Before my 20-year public sector sojourn, I worked for six years – four of which as its Publishing Director in South Africa – for Heinemann Publishers, a British multinational publishing conglomerate renowned for the African Writers Series (AWS). I then spearheaded the ground-breaking African-language equivalent of the AWS, Mamela Afrika Series (MAS). Inspired by the British campaign to develop “new audiences” to revitalise the arts on my visit to there in 1996, I – with marketing manager Frank Horley – pursued a partnership with PRASA to launch a marketing campaign promoting a culture of reading among train commuters by giving them complimentary books from the MAS. This saw PRASA buying 20 000 copies.
After Heinemann Publishers I had a stint at Telkom as a Senior Manager: Corporate Communication during the time this public utility was preparing for a simultaneous listing on the JSE and NYSE.
Yes, it has been a long arduous journey as I mentioned earlier from when my professional career began in the late 1980s as a journalist for an anti-apartheid publishing house, Learn and Teach Publications. We also produced publications for the progressive labour movement targeted at readers with low levels of English literacy. I rose up the ladder to become its last Editor-in-Chief until democracy dawned in 1994, forcing alternative publications to close down – sadly creating a gap that remains to this day.
I am a former Executive Member of the Polokwane Chamber of Commerce, and now I serve in the Boards of Directors of the Lagos-headquartered Pan Africana Strategic and Policy Research Group; India-based Global Council for the Promotion of International Trade; and as a social entrepreneur, I’m also the Trustee of the Dr Molefi Sefularo Foundation. As a cultural worker, I also serve in the National Steering Committee of the National Writers Association of South Africa (NWASA) heading the Cultural Diplomacy and Strategic Alliances portfolio.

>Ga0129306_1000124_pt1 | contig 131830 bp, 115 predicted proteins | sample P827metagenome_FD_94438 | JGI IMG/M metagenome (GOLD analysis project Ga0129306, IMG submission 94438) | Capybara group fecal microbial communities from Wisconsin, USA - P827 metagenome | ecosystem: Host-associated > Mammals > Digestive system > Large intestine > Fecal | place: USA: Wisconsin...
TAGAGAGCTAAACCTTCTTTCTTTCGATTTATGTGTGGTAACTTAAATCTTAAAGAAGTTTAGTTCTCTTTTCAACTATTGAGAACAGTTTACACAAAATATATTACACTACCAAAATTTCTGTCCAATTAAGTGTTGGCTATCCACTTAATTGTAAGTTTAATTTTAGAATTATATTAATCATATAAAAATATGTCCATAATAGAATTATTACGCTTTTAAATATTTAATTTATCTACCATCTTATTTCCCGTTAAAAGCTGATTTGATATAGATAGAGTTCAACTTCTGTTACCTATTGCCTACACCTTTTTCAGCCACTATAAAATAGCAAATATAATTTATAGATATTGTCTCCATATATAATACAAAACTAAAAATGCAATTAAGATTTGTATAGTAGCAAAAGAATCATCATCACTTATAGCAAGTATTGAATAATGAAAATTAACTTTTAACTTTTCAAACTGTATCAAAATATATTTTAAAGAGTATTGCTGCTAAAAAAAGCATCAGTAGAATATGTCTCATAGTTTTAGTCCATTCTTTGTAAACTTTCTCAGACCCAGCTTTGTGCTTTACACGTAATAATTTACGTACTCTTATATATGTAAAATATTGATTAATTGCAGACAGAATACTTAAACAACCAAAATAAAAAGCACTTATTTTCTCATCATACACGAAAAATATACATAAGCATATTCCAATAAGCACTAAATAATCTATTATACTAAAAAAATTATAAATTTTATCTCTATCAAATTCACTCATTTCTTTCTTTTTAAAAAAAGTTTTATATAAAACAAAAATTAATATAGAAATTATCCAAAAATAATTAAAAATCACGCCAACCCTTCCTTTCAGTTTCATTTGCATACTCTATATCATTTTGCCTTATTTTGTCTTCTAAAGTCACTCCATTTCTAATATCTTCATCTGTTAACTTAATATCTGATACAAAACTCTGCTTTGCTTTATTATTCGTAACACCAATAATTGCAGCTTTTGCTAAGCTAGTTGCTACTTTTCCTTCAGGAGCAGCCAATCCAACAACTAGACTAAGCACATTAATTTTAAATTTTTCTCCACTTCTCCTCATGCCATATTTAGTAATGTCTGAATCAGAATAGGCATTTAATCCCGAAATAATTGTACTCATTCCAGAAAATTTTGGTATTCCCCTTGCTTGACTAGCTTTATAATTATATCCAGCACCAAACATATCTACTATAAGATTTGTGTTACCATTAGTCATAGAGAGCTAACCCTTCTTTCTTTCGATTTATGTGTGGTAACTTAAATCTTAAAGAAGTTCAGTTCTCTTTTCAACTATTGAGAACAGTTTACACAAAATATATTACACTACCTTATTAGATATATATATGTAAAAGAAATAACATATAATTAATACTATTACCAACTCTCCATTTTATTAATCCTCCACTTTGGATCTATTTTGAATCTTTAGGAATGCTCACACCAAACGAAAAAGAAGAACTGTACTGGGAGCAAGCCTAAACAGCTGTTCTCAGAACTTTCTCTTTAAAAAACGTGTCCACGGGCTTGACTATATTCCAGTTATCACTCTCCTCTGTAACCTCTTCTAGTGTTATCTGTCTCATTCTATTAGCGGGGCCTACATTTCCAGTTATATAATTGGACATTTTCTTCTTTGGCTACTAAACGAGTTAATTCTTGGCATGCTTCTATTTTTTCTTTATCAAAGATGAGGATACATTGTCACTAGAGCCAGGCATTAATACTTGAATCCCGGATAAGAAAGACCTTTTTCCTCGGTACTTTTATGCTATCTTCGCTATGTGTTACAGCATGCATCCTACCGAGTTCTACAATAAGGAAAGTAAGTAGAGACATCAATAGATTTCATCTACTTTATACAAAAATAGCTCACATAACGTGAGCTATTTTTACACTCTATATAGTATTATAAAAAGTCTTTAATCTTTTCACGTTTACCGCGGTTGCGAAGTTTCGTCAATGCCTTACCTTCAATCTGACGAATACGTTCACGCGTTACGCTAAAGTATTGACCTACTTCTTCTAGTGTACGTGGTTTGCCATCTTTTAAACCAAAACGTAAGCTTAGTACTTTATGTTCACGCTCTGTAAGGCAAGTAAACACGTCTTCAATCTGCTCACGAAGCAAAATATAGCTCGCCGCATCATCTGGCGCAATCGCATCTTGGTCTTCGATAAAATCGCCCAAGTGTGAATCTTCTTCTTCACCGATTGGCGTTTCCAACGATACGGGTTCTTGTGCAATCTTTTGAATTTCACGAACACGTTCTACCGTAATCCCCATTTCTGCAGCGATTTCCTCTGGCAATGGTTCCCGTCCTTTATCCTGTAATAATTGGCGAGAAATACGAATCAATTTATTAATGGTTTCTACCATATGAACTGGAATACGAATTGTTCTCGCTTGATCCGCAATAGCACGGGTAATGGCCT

As a former student leader at the then University of the North and a ANC underground operative from the mid-1980s, I have spent thirteen months in detention under the draconian State of Emergency from 1987 to 1988.
Before closing, let me extend an invitation to you to join us tomorrow at the 10th International African Writers’ Day Lecture and SA Literary Awards 2022 at the Freedom Park in Pretoria where Gcina Mhlophe will give the keynote address and I and Jane Mufamadi will be the respondents. Please read the full article in this edition. To listen to my 20 minute 702 radio interview previewing the event with Morakabe Seakhoa, Managing Director of WriteAssociates, the organisers of the event, please click here
Back to my opening salvo, Alistair Cooke – a British-American writer, television personality and radio broadcaster – amplified Peggy Noonan by saying: “I prefer radio to TV because the pictures are better.”
Please do enjoy your weekend.
Saul Molobi (FCIM)
Publisher: Jambo Africa Online
Group Chairman and Chief Executive Officer: Brandhill Africa™
Tel: +27 11 759 4297